India: Digital Market Overview

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A snapshot of digital India- 121m online users and growing fast

India is the third biggest country in terms of internet users in the world, with a highly social and mobile audience. This snapshot takes a closer look at India’s digital consumer, and the key trends driving the country towards a digital future. It's estimated as many as 121 million Indians are logged onto the internet. It is a sizeable number, but still a relatively small proportion of the country's 1.2 billion population.


India's internet

• 2% - Number of rural Indians using the internet
• 25% - Growth in Indian internet users in India over the past 12 months.
• 59% - Number of Indians who only access the internet via mobile devices.

What Indians do online

• 3 hours - Average time an Indian net user spends on social media.
• 13m - Number of Indians registered on matrimonial or dating sites.
• 70% of Indian internet users who watch online videos.

Source: wearesocial

Poor Internet connectivity, but phenomenal mobile growth

The Telecom Regulatory Authority of India estimates that there will be an additional 200 million new mobile subscribers in the coming year. According to research aggregated by, there are more than 898 million mobile subscribers in India, 292 million of these living in rural areas.

The same data showed that 346 million Indian mobile users had subscribed to data packages, with more than half of all internet users in the country accessing the web via their mobile phone.
The increase in uptake of 3G and 2G services in India will also help get more people online. However, there are still issues getting this kind of connectivity into remote areas.

Other portable devices could also make an impact when it comes to Indians accessing the internet.

The government plans to roll out its low-cost tablet device, known as Aakash, into schools nationwide in 2012. Costing around $50, it has been hailed as a huge innovation for India and the way the web can be accessed in schools.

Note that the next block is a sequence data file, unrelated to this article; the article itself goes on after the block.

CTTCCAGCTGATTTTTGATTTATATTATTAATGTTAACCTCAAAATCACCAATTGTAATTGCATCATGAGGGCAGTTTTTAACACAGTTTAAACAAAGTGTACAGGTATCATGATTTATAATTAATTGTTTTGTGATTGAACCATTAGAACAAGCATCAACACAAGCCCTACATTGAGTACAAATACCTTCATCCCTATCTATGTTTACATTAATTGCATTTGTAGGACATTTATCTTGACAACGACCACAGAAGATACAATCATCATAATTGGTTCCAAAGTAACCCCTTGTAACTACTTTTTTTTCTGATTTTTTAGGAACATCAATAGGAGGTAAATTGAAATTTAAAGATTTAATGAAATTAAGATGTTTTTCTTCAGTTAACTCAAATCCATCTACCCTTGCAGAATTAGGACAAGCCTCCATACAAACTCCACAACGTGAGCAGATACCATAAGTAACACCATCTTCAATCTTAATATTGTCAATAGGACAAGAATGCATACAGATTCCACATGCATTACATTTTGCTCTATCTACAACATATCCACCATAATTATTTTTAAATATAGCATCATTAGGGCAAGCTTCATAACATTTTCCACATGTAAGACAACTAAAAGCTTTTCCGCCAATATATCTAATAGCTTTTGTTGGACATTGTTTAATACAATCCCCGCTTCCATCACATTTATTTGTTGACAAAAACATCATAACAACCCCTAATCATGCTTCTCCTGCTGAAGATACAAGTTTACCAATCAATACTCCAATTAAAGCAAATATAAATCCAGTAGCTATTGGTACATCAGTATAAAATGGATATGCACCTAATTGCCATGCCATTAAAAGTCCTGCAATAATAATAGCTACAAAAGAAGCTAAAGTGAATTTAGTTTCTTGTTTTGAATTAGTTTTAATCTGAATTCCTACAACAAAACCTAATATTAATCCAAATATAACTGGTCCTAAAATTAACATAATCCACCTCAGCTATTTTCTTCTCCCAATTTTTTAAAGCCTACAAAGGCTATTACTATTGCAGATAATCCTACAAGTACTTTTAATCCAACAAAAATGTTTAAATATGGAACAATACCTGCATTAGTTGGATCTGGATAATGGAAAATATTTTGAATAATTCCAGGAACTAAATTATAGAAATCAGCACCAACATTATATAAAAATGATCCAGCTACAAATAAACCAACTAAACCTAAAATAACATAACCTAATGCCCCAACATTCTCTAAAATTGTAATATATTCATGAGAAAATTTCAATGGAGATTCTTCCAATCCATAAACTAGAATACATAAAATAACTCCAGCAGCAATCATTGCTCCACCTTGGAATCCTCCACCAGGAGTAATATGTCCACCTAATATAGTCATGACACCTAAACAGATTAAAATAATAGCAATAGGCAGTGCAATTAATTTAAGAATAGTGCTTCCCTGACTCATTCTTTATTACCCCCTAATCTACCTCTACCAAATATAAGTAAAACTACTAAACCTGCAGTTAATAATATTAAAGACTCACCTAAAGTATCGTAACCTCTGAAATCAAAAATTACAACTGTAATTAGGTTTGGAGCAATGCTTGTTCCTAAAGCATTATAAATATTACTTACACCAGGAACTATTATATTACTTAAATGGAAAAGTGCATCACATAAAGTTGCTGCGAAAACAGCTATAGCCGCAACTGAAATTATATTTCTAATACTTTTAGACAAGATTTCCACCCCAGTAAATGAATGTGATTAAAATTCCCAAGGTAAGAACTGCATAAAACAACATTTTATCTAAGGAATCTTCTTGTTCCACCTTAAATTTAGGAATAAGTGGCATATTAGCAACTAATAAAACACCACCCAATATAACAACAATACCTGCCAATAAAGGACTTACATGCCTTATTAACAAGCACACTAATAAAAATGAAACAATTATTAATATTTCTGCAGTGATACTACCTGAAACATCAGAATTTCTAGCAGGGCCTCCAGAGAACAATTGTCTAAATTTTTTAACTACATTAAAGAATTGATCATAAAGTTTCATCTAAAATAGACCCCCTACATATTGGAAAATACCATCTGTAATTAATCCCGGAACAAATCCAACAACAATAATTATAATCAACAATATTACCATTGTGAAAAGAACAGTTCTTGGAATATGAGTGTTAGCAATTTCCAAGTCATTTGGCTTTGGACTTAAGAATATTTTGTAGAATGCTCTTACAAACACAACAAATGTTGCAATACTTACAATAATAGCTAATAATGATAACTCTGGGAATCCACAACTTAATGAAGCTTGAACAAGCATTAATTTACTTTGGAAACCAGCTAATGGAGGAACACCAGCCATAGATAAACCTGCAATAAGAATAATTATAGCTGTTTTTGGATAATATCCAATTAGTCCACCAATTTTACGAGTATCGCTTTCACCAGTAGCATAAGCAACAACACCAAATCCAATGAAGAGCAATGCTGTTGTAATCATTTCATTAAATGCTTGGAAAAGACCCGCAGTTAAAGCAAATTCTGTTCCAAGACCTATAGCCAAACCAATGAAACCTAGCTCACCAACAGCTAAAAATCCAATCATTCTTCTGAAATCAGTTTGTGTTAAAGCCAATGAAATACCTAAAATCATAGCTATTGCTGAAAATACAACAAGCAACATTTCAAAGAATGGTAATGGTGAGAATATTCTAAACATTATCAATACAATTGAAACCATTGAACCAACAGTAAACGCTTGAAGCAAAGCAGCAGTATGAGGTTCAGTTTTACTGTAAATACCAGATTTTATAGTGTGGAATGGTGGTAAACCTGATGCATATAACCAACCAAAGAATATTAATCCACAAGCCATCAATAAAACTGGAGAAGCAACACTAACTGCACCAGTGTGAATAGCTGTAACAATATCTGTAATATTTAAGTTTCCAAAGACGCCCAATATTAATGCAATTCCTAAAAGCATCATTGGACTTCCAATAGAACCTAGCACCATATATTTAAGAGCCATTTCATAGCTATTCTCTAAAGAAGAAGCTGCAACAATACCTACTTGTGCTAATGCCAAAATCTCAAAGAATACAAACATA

The devices are still very basic, compared with other tablets on the market, and rely on good wi-fi connections and electricity supply, prerequisites which are not always available in more remote parts of India.

In fact, one of the biggest challenges in the year ahead is increasing internet penetration in these areas.

Only 2% of rural India has access to the web, according to the Internet and Mobile Association of India (IAMAI). That's a small percentage when there is more than 70% of the population lives outside an urban conurbation.

Social media on the rise

Aside from access and reach, the other big change when it comes to India and the internet is how people are using the web. With better connections, mobile phones and computers, Indians are increasingly using the internet for more than just checking their email.

In both rural and urban areas, social networking is a key driver of use. The most popular site in India is now Facebook, which in the past six months saw its user base grow by more than a third.

Facebook has seen its market share grow by almost 50% from 2010 and 2011, while YouTube has shown a increasing growth rates in the first 4 months of 2012 and has been growing at over 400%. Twitter has yet to see a reasonable growth in India, despite having a fairly good adoption rates.

The professional networking site Linkedin is also seeing greater uptake in India. The country has the second largest number of users for the site, according to figures from
This net-savvy generation is also helping to build e-commerce in India. The number of transactions made online has been growing: in the past year, the value of online business in India was estimated to be worth about $10bn.

Some 13 billion adverts are already sent to mobile devices in India every month, and two thirds of all Indian e-commerce comes from mobile devices.

The biggest change, when it comes to content, will be the provision of more non-English websites in a country where hundreds of languages are spoken. Websites such as Wikipedia are already trying to push regional language content.

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